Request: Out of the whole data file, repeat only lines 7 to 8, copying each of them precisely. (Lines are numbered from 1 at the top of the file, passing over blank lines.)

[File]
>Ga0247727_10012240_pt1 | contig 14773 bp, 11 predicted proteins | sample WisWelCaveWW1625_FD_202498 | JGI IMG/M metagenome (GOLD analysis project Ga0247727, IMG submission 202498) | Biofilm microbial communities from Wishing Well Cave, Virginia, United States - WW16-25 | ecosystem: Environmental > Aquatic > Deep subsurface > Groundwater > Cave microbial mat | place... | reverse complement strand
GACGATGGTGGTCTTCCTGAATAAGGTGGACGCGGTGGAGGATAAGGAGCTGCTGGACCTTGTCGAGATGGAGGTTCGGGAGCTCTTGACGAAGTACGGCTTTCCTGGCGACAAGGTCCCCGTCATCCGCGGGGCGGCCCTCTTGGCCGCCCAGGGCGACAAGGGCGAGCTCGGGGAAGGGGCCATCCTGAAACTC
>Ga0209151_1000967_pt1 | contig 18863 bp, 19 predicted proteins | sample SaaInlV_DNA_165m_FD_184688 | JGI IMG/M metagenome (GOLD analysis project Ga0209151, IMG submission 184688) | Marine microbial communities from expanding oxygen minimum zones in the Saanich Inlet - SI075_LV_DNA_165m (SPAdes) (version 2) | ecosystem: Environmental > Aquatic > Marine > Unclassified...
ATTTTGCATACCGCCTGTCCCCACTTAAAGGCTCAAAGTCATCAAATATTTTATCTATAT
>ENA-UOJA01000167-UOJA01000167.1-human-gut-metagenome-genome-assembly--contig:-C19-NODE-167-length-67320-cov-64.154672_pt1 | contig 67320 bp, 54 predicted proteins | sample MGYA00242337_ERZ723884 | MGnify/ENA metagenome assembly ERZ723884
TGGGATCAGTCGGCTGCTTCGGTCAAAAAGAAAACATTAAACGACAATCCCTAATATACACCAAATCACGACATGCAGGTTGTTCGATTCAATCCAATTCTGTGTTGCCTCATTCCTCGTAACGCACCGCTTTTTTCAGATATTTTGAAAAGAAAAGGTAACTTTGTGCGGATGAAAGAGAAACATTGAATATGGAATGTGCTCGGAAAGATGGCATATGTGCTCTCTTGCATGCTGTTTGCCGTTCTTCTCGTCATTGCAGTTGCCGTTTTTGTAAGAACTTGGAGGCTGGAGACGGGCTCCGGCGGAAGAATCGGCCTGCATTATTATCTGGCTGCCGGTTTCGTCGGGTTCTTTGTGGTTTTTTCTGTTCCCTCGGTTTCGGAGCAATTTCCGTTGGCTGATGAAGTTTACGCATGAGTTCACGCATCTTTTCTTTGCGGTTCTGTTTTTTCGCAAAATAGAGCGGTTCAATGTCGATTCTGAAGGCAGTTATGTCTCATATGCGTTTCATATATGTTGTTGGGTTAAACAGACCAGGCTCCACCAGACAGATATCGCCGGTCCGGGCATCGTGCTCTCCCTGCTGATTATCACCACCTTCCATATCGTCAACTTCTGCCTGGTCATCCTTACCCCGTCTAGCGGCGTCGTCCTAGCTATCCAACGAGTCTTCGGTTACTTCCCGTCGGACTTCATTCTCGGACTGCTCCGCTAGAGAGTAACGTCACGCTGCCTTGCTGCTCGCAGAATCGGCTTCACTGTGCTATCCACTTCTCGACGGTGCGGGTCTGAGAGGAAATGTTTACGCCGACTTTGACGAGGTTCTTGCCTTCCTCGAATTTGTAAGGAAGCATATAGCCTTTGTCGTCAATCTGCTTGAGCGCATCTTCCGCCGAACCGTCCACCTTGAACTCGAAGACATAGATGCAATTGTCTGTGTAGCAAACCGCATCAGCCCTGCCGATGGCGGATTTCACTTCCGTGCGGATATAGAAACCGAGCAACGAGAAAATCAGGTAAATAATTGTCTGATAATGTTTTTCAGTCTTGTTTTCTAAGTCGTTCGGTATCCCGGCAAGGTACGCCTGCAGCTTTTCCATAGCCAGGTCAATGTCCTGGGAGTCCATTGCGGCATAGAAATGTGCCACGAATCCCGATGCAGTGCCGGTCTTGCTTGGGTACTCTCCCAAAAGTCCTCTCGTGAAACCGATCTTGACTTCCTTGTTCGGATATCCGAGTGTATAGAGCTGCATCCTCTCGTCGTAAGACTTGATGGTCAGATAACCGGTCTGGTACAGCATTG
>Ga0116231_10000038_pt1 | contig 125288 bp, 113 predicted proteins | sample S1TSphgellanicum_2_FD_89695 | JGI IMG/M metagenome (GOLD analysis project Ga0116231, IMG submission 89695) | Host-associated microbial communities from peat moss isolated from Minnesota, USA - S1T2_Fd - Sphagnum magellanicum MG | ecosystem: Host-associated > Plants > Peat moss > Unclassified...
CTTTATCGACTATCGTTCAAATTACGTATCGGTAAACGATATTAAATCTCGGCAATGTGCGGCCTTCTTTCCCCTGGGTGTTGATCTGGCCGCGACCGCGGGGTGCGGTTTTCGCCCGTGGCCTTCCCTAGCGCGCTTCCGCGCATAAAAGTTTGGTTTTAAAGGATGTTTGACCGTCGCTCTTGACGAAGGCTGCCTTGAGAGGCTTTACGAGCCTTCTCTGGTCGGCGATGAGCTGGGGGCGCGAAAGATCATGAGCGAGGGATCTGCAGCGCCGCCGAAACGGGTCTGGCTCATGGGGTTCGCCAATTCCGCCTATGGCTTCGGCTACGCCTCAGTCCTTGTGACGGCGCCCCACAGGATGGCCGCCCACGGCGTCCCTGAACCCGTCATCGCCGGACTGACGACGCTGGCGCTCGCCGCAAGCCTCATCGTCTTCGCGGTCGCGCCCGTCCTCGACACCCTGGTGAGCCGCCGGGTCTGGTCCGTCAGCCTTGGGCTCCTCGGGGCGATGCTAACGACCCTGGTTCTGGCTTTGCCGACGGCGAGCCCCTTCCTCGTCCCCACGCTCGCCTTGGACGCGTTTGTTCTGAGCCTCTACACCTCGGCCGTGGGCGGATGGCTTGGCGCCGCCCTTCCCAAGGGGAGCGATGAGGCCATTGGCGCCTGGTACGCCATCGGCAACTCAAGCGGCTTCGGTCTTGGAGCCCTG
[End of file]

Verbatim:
>Ga0116231_10000038_pt1 | contig 125288 bp, 113 predicted proteins | sample S1TSphgellanicum_2_FD_89695 | JGI IMG/M metagenome (GOLD analysis project Ga0116231, IMG submission 89695) | Host-associated microbial communities from peat moss isolated from Minnesota, USA - S1T2_Fd - Sphagnum magellanicum MG | ecosystem: Host-associated > Plants > Peat moss > Unclassified...
CTTTATCGACTATCGTTCAAATTACGTATCGGTAAACGATATTAAATCTCGGCAATGTGCGGCCTTCTTTCCCCTGGGTGTTGATCTGGCCGCGACCGCGGGGTGCGGTTTTCGCCCGTGGCCTTCCCTAGCGCGCTTCCGCGCATAAAAGTTTGGTTTTAAAGGATGTTTGACCGTCGCTCTTGACGAAGGCTGCCTTGAGAGGCTTTACGAGCCTTCTCTGGTCGGCGATGAGCTGGGGGCGCGAAAGATCATGAGCGAGGGATCTGCAGCGCCGCCGAAACGGGTCTGGCTCATGGGGTTCGCCAATTCCGCCTATGGCTTCGGCTACGCCTCAGTCCTTGTGACGGCGCCCCACAGGATGGCCGCCCACGGCGTCCCTGAACCCGTCATCGCCGGACTGACGACGCTGGCGCTCGCCGCAAGCCTCATCGTCTTCGCGGTCGCGCCCGTCCTCGACACCCTGGTGAGCCGCCGGGTCTGGTCCGTCAGCCTTGGGCTCCTCGGGGCGATGCTAACGACCCTGGTTCTGGCTTTGCCGACGGCGAGCCCCTTCCTCGTCCCCACGCTCGCCTTGGACGCGTTTGTTCTGAGCCTCTACACCTCGGCCGTGGGCGGATGGCTTGGCGCCGCCCTTCCCAAGGGGAGCGATGAGGCCATTGGCGCCTGGTACGCCATCGGCAACTCAAGCGGCTTCGGTCTTGGAGCCCTG